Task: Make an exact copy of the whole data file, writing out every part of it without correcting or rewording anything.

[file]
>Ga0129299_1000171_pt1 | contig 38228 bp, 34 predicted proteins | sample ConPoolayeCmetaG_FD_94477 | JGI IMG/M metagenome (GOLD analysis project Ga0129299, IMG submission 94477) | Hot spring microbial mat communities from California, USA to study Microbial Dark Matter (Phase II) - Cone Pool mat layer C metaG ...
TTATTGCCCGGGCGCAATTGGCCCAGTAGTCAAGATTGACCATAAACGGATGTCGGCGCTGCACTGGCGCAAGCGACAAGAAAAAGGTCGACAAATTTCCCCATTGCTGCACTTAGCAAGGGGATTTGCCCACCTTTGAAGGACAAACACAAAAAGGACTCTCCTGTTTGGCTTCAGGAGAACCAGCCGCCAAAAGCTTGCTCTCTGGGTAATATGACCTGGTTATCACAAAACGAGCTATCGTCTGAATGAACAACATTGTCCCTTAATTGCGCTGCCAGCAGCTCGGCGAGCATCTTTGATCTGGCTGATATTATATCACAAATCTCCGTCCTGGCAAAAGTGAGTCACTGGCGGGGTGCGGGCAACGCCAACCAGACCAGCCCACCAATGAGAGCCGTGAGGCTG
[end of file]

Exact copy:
>Ga0129299_1000171_pt1 | contig 38228 bp, 34 predicted proteins | sample ConPoolayeCmetaG_FD_94477 | JGI IMG/M metagenome (GOLD analysis project Ga0129299, IMG submission 94477) | Hot spring microbial mat communities from California, USA to study Microbial Dark Matter (Phase II) - Cone Pool mat layer C metaG ...
TTATTGCCCGGGCGCAATTGGCCCAGTAGTCAAGATTGACCATAAACGGATGTCGGCGCTGCACTGGCGCAAGCGACAAGAAAAAGGTCGACAAATTTCCCCATTGCTGCACTTAGCAAGGGGATTTGCCCACCTTTGAAGGACAAACACAAAAAGGACTCTCCTGTTTGGCTTCAGGAGAACCAGCCGCCAAAAGCTTGCTCTCTGGGTAATATGACCTGGTTATCACAAAACGAGCTATCGTCTGAATGAACAACATTGTCCCTTAATTGCGCTGCCAGCAGCTCGGCGAGCATCTTTGATCTGGCTGATATTATATCACAAATCTCCGTCCTGGCAAAAGTGAGTCACTGGCGGGGTGCGGGCAACGCCAACCAGACCAGCCCACCAATGAGAGCCGTGAGGCTG